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Washington DC has been turned into an armed fortress ahead of Joe Biden's inauguration tomorrow.
The US capital has been fenced off with razor wire and surrounded by 25,000 National Guard troops as the Democrat prepares to enter the White House.
The ring of steel that is being constructed around government buildings is in stark contrast to previous inaugurations, when Washington has erupted in days of celebration.
The Covid-19 pandemic had already canceled the inaugural balls.
Now the National Mall is closed to the public due to threats of violence from groups who attacked the Capitol on January 6.
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(Image: AFP via Getty Images)
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Almost none of the public will witness firsthand the transition of power, souring the mood of Washingtonians.
"It's like a ghost town but with soldiers," said Dana O'Connor, who walked with her husband past concrete barriers near the White House on Sunday.
"It's eerie. It feels super unnatural."
Over the seven days thousands of personnel have been drafted in to secure Washington.
Some of the enlisted National Guard troopers were photographed sleeping on the floor of the Capitol building last week.
Around 25,000 National Guard troopers have been brought into Washington
Heavy fencing has been erected around the Capitol building
(Image: Daily Mirror/Andy Stenning)
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They snoozed next to their guns in a marked show of bolstered security after the capital's police force were overrun by a violent mob the week before.
In the days following reports that Qanon followers had discussed posing as National Guard troopers to sneak into Washington, wide scale vetting was carried out.
A dozen members were removed from inauguration duty after checks including screening for potential ties to right-wing extremism were carried out.
In the place of tens of thousands of supporters who would have cheered on Biden – had there not been a pandemic or security threat – have been placed US flags.
Troopers have been vetted in recent days
(Image: ERIK S LESSER/EPA-EFE/REX/Shutterstock)
They have created a maze of obstacles in front of where the incoming president will deliver his speech, potentially further frustrating any protest attempts.
Presidential inaugurations are normally high-security events, with metal detectors at key entry points, restricted ID-only zones and National Guard supplementing local and federal law enforcement.
But the level of precautions this year is unprecedented.
Tensions momentarily boiled over on Monday when smoke from a homeless camp fire led to a mass evacuation of people into the Capitol building.
It is thought the smoke from the fire triggered the evacuation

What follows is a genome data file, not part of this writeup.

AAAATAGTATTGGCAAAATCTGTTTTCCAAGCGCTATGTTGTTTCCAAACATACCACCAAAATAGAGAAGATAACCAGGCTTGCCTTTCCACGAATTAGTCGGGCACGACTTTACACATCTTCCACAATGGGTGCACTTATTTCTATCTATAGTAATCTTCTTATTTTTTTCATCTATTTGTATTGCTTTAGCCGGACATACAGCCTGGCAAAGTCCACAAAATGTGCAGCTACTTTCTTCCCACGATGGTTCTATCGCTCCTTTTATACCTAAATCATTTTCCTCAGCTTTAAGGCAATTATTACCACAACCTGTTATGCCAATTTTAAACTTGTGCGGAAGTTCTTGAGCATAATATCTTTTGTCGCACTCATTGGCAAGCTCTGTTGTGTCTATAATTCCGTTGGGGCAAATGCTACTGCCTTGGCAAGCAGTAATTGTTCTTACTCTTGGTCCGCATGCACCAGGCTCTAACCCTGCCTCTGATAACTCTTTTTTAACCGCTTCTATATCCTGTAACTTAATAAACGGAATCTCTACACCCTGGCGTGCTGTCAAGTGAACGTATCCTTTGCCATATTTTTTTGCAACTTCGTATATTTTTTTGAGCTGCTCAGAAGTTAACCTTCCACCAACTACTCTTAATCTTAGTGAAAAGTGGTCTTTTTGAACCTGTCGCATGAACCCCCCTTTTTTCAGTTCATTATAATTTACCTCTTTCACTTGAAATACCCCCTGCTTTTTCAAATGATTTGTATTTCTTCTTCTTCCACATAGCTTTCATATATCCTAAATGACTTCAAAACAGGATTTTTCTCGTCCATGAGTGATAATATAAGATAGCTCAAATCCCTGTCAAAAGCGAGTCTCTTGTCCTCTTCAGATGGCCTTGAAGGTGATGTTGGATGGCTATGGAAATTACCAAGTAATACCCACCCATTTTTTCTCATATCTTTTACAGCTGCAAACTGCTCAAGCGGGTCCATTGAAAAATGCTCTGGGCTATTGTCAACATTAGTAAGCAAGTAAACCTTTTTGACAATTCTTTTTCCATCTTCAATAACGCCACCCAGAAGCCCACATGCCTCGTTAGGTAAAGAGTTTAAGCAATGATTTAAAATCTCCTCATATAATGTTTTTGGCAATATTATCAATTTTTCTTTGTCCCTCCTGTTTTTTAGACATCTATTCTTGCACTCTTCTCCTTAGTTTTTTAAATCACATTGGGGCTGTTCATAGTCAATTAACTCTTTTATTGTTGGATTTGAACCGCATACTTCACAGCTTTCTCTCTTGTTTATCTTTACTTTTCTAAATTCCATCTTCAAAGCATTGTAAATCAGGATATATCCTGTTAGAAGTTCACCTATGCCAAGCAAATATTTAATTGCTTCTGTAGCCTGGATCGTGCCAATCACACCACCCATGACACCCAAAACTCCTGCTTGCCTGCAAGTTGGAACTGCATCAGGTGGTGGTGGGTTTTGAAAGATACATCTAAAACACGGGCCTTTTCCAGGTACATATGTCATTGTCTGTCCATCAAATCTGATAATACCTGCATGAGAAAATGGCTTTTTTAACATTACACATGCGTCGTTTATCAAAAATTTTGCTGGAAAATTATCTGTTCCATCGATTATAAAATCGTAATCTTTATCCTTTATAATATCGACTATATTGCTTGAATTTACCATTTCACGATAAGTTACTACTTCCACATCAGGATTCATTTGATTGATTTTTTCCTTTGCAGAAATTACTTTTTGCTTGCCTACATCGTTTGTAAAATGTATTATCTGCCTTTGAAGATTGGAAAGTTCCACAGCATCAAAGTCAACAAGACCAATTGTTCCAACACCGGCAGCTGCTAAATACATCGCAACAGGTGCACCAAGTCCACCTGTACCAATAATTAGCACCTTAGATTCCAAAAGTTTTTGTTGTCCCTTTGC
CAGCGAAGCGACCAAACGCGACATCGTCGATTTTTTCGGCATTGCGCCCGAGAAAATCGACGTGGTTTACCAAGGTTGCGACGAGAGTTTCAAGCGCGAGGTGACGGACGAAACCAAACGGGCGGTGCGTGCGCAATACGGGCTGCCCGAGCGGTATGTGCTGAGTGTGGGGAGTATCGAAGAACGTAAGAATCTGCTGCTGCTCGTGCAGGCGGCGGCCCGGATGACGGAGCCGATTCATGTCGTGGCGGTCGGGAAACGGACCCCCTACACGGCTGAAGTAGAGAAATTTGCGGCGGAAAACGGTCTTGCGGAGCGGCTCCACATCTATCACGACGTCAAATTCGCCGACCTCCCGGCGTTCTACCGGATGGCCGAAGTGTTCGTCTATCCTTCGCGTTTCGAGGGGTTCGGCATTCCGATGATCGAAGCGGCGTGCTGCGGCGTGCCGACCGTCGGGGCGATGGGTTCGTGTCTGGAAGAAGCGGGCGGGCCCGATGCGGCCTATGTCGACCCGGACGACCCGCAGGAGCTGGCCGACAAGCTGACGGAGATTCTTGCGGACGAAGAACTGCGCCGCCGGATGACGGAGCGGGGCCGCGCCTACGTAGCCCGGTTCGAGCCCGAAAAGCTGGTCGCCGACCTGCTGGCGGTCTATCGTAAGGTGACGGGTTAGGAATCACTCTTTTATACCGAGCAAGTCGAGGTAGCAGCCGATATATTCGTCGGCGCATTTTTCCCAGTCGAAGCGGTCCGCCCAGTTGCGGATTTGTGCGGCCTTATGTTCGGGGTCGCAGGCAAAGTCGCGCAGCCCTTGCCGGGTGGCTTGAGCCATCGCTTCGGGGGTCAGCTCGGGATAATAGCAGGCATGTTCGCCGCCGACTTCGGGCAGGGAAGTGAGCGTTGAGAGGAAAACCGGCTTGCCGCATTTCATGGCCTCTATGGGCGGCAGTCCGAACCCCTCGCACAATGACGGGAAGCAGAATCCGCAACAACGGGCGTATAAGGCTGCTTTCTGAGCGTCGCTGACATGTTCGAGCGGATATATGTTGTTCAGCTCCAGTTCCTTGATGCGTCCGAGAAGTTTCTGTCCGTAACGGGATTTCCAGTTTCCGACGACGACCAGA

(Image: KEVIN DIETSCH/UPI/REX/Shutterstock)
On Sunday Washington Mayor Muriel Bowser said that law enforcement officials had no choice but to ramp up security after the deadly Capitol attack.
"We don't want to see fences,"Bowser said on NBC's Meet the Press.
"We definitely don't want to see armed troops on our streets.
"But we do have to take a different posture."
Larry Sabato, director of the University of Virginia's Center for Politics, said the set-up sorely damages the US's reputation as a beacon of democracy.
A vast restricted area in the centre of Washington is being guarded
(Image: Daily Mirror/Andy Stenning)
"The world will see Biden sworn in, in the middle of a military camp that's indistinguishable from the Green Zone," Sabato said, referring to the fortress-like area of central Baghdad set up after the Iraq War.
Sabato has attended every inauguration since Richard Rixon's second one in 1973, and Ronald Reagan's 1985 swearing-in that was held indoors because of the bitter cold.
But he won't attend this one.
The National Mall has been filled with flags in lieu of absent members of the public
(Image: Susan Walsh/POOL/EPA-EFE/REX/Shutterstock)
The Secret Service has incorporated the term "Green Zone" into its inauguration security maps, and District of Columbia residents have started using the moniker for the vast restricted area running from two blocks east of the Capitol to the Potomac River west of the Lincoln Memorial.
The district, one of the most Democratic jurisdictions in the United States, voted 92% for Biden, making the current situation even more painful for many residents.
Amy Littleton, a 30-year-old political consultant who lives about 10 blocks north of the White House, said "it just feels really unfair" to be excluded from Biden's inauguration.
"How dare these people try to steal our joy. We never did this – as much as we disagreed with the last (presidential) election, no one ever threatened people's security and safety," she said.